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mekron
12-23-2003, 12:11 AM
Hallo,
i use objects that are very huge, for example spheres with a diameter of 1200000 units and more. The problem is, that fragments of this objects seem to fade away when rendered. When i use a sphere with a diameter less then 120000 units everything is just fine.
Sometimes the hole thing is visible, sometimes only parts fade away and sometimes the hole sphere disappears, depending on the point of view of the camera. It doesn't matter if i use huge coordinates from the beginning or if i use coordinates say 1.0, 1.0, 1.0 (x, y, z) and scale them to 1200000, 120....(glScalef()).
It's not a problem with the far clipping plane, i checked this allready. I set the far clipping plane to 12000000000 units, this seems to be o.k.
I also tried this: a smaler sphere and a smaler field of view (0.06 instead of 60.0 degrees) to compensate the 'visible' effect of the smaler sphere. The result is allways the same: parts of the sphere disappear!
I use a Voodoo3 3000 videocard.

What is the explanation of this problem and how can i fix it?

regards
mekron

dorbie
12-23-2003, 07:26 AM
This makes no sense unless it's some numerical precision issue. Perhaps with homogeneous divide, or you are supplying incomplete info.

Strictly speaking it shouldn't happen.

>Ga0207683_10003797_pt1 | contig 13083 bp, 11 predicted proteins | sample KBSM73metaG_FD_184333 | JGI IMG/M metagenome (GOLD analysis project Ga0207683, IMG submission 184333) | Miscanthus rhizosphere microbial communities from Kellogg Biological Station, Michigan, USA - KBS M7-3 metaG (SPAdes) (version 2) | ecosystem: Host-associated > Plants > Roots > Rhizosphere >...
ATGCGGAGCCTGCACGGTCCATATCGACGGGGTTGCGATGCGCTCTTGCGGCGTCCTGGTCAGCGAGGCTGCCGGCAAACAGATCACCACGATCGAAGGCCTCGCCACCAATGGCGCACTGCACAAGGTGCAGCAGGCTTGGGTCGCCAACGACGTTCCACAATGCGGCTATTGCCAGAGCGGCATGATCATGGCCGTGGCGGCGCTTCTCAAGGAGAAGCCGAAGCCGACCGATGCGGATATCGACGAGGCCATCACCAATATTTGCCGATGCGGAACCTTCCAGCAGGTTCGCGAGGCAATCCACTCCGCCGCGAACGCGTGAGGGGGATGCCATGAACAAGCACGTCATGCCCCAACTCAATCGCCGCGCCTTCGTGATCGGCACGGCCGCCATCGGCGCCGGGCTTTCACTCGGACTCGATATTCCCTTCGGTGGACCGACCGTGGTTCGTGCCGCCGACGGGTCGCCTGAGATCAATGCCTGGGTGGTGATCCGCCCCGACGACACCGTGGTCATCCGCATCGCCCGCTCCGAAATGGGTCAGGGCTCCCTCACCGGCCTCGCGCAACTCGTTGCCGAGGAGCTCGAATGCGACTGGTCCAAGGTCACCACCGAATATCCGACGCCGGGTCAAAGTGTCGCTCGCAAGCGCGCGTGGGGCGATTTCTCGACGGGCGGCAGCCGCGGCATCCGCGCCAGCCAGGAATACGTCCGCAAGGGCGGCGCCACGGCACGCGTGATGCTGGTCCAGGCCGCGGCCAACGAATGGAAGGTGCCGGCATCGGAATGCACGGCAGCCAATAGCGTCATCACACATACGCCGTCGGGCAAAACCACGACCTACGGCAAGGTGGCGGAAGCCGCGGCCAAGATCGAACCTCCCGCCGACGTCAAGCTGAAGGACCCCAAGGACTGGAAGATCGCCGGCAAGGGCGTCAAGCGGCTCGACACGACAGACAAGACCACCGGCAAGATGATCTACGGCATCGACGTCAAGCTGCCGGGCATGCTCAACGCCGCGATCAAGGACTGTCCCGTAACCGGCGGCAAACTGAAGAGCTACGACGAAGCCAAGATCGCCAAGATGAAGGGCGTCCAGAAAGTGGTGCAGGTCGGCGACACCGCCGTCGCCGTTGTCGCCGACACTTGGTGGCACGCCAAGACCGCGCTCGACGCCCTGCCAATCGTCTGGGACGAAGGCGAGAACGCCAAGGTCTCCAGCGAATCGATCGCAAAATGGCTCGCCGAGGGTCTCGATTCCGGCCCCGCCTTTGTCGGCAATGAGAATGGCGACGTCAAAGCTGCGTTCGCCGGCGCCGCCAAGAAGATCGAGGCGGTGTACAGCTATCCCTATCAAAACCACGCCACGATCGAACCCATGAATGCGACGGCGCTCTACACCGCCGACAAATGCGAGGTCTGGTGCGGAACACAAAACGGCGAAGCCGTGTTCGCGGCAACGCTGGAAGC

When the perspective transform occurs the 4th coord W gets multiplied by z, this then is an implicit divide of the other coordinates by z to produce x/w and y/w in screen space.

With really large numbers you would have large values for both x and w and that may cause problems for the divide (actually I doubt this is a problem since they would both be large.)

Since you mention a fading effect rather than clipping this is also strange unless what you're seeing is akin to pixels flickering on and off in which case it could be some kind of fragment clip with z buffer (or w buffer) interpolation getting hammered. With the voodoo3 I think it uses a w buffer so perhaps your very large values for w is what is throwing it a curve ball.

Fading also could be some texture issue with the interpolants there again caused by scale.

If you have large eye transformation values on the modelview as seems likely this could cause precision problems in the modelview multiplication and vertex transformation. This is a well known problem but doesn't really cause fading.

Fading could also be caused by fog interracting with some of the above issues. Make sure fog is off, or perhaps turn fog color to white to test if the fading is caused by fog.

[This message has been edited by dorbie (edited 12-23-2003).]

mekron
12-24-2003, 12:35 AM
Originally posted by dorbie:
This makes no sense unless it's some numerical precision issue. Perhaps with homogeneous divide, or you are supplying incomplete info.

Strictly speaking it shouldn't happen.

When the perspective transform occurs the 4th coord W gets multiplied by z, this then is an implicit divide of the other coordinates by z to produce x/w and y/w in screen space.

With really large numbers you would have large values for both x and w and that may cause problems for the divide (actually I doubt this is a problem since they would both be large.)

Since you mention a fading effect rather than clipping this is also strange unless what you're seeing is akin to pixels flickering on and off in which case it could be some kind of fragment clip with z buffer (or w buffer) interpolation getting hammered. With the voodoo3 I think it uses a w buffer so perhaps your very large values for w is what is throwing it a curve ball.